West African Rhythms for Drumset – Royal Hartigan
Rockschool Drums – Rockschool
Rockschool Hot Rock Drums – Rockschool
Trinty Guildhall Exam books – Trinty Guildhall
Trinty Rock and Pop Exam books -Trinity College
Contemporary Drum Fills – John Savage
Brushworks – Clayton Cameron
Brush Artistry – Philly Joe Jones
Future Sounds – David Garibaldi
Jazz Standards for Drumset – Brian Fullen
Gordon Goodwin’s Big Phat Band Play Along Series Drums – Gordon Goodwin, Bernie Dresel
The Level System – Jeff W. Johnson
Double Trouble – Pete Riley


The day has finally arrived for the StickittoMS world record attempt to get the most drummers playing together for 5 minutes.

I dragged myself out of bed, loaded up and headed out. First stop was in Queensbury to collect a student who was also taking part, followed by a short stop for something to eat at a well known chain and then it was a quick drive down the M62 to Eventcity in Manchester.

When we arrived we were greeted by a wall of sound and there were only 200 of the 842 drummers in, time for earplugs!


Should be 400 drummers here now and the room is starting to fill up. Everyone’s been told not to play, which is a good time to rest the era from the earplugs and take a look at the kits.


We’ve just practiced the 4 bar phrase we have to play for the world record. OMG because of sound lag from the other side of the room it sounds like you are our of sync when you are playing correctly. thankfully there is a click with green and red lights to follow.

New Mantra to remember: keep on watching, keep on watching, keep on watching.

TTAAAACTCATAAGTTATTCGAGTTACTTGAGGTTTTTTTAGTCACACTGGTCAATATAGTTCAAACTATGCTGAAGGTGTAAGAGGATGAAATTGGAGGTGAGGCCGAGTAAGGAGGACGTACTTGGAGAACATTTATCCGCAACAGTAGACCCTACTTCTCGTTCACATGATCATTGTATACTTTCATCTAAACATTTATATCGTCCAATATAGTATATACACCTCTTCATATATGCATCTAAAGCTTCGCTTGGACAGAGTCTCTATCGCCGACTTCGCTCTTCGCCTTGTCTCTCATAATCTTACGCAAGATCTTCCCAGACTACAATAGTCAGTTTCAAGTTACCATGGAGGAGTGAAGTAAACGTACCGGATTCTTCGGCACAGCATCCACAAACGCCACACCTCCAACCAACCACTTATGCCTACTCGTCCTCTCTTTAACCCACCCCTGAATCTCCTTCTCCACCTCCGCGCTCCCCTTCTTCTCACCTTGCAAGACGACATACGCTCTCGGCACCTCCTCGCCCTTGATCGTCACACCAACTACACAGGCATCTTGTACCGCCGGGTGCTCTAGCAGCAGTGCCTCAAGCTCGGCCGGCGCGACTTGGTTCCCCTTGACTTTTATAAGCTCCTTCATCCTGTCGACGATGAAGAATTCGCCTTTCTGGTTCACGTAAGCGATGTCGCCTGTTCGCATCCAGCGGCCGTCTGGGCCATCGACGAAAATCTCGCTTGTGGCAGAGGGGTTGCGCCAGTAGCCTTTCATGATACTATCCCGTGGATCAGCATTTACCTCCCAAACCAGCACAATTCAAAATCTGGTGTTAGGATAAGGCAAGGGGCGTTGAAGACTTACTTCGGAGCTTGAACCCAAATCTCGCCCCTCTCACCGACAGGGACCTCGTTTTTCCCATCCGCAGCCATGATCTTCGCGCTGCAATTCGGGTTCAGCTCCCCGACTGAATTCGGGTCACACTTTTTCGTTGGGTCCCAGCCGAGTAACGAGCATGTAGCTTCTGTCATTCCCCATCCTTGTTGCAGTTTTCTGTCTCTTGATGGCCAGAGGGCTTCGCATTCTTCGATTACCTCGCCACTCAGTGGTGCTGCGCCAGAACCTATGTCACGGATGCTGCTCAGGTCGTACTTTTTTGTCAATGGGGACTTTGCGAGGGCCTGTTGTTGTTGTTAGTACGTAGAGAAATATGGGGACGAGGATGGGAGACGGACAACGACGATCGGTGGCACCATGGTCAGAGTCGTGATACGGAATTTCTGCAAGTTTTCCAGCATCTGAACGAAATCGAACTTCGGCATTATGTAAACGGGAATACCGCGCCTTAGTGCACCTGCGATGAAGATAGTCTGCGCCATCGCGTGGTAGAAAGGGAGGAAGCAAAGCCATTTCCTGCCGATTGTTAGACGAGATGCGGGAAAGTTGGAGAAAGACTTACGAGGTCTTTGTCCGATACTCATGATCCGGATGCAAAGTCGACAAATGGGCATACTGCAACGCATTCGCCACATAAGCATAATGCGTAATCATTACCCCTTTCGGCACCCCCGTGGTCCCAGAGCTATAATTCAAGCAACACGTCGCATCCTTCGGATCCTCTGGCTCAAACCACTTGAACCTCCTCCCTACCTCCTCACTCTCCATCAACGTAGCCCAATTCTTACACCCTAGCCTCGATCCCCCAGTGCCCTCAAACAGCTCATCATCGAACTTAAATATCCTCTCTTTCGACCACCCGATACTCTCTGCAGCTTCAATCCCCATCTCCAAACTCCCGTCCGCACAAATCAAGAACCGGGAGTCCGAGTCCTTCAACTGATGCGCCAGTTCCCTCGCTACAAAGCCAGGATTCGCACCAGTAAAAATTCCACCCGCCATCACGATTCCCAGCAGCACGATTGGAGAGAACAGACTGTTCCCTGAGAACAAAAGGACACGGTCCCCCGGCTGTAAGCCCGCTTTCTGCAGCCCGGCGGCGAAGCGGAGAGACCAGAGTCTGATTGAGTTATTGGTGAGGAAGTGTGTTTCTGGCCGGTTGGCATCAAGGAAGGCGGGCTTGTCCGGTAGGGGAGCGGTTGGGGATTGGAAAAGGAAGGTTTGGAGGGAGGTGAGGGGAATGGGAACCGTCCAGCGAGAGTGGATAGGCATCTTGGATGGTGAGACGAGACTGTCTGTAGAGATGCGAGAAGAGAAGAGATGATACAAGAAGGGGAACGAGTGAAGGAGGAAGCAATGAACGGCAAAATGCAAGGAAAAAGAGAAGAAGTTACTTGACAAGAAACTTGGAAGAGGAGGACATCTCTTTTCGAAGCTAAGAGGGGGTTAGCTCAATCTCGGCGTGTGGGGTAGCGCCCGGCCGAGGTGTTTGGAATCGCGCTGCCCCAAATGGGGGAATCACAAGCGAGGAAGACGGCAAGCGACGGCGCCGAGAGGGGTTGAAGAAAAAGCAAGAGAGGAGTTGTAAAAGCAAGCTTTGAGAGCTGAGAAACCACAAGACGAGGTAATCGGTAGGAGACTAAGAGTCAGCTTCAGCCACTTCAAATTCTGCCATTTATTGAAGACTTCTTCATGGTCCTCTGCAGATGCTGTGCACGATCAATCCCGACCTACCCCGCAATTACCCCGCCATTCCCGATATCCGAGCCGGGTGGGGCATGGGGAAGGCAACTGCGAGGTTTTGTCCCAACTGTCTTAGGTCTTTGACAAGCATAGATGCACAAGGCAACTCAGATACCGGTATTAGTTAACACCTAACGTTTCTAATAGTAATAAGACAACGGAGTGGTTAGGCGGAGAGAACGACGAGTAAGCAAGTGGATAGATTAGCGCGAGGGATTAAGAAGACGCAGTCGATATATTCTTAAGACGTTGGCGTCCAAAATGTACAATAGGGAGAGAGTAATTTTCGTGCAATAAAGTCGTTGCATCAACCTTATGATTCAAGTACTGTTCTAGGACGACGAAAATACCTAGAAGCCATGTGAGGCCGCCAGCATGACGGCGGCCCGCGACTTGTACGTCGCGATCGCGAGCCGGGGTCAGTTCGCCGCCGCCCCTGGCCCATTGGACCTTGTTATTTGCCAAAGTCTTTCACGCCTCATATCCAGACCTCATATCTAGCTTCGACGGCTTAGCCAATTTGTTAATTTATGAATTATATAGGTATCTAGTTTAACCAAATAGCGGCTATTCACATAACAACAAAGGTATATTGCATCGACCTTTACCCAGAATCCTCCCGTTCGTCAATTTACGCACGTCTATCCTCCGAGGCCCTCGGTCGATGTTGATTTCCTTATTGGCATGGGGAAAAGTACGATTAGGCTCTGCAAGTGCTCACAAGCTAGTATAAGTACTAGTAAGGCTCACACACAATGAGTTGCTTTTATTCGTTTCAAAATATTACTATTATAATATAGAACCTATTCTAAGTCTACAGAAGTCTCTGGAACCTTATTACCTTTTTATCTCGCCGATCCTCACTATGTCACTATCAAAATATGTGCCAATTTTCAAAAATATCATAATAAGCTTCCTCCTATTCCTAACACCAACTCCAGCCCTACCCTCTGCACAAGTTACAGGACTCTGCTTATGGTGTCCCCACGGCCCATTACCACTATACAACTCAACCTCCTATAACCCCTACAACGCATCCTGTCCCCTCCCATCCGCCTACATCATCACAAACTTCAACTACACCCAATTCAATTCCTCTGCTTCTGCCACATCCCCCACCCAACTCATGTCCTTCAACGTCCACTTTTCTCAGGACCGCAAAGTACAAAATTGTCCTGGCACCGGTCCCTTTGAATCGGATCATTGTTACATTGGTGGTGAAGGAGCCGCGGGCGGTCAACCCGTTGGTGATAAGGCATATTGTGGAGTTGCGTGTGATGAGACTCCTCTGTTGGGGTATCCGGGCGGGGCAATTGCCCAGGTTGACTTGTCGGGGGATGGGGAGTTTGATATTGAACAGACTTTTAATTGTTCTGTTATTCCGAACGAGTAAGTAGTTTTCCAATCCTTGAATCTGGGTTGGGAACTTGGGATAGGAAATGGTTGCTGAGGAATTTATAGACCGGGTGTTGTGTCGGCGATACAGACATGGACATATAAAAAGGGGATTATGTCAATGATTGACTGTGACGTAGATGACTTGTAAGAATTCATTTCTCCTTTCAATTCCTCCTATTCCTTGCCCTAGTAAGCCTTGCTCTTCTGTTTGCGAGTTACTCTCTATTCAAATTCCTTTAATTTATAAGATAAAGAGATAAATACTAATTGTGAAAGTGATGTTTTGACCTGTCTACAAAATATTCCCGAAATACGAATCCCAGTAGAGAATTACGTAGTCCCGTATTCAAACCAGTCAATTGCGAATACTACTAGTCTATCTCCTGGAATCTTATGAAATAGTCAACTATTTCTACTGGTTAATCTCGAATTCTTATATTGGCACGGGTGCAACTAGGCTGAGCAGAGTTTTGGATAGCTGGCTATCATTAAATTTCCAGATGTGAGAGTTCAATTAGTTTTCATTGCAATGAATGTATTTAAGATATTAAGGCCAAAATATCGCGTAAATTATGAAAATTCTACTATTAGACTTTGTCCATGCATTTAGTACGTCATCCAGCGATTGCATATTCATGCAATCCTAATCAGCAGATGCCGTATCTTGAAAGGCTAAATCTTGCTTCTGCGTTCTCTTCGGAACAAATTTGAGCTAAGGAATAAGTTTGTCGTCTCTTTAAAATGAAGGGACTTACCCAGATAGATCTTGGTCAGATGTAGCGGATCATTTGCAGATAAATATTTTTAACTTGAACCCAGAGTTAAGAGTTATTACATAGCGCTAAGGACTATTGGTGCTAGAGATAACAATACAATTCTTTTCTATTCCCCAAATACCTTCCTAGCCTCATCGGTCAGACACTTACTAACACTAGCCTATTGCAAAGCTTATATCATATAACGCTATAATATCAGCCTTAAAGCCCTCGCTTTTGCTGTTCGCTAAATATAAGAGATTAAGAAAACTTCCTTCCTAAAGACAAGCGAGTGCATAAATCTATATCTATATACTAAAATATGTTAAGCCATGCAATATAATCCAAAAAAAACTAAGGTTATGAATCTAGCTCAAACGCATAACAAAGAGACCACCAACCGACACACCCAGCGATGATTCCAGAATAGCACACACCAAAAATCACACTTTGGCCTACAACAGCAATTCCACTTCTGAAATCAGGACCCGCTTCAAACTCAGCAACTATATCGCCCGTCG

3 hours have passed with a mix of practicing the required performance for the world record, playing along to the house band and being entertained by Steve White, Andy Treacy and Russell Gilbrook.


After some more practicing the time finally came for the World record attempt. Two runs through the 5 minute performance of the 4 bar phrase needed. The first with a metronome, the second with Steve White setting the pulse.

Both runs were brilliant and it was announced that we had set a new world record.

All that was left was to pack up and head for home.

What a great day.

I think it’s important to add that many of the skills and techniques I use in my playing and teaching have been learnt from books and listening to / watching other drummers.
However, it would not have been possible for me to do this if I hadn’t had lessons from some excellent percussion and drum kit teachers who have all contributed to my style and technique which I constantly evolving.


You’ve got your drum kit and you’ve just realised that playing the drums is not as easy as it looks; so what do you do?
You can either find a drum teacher or have a go at teaching yourself, so which option should you choose?

Why choose The DIY method?

If you search on the Internet you will find a wide choice of teach yourself books and DVDs as well as websites and YouTube videos that will show you how to play.

Books and DVDs can cost a lot less than a drum lesson and many online lessons are free, also you can work on them at your own pace, this is great for busy people who can’t always make a regular time for drum lessons.

This makes self teaching look like a very good way to go but in reality it can, in the long term, be a very…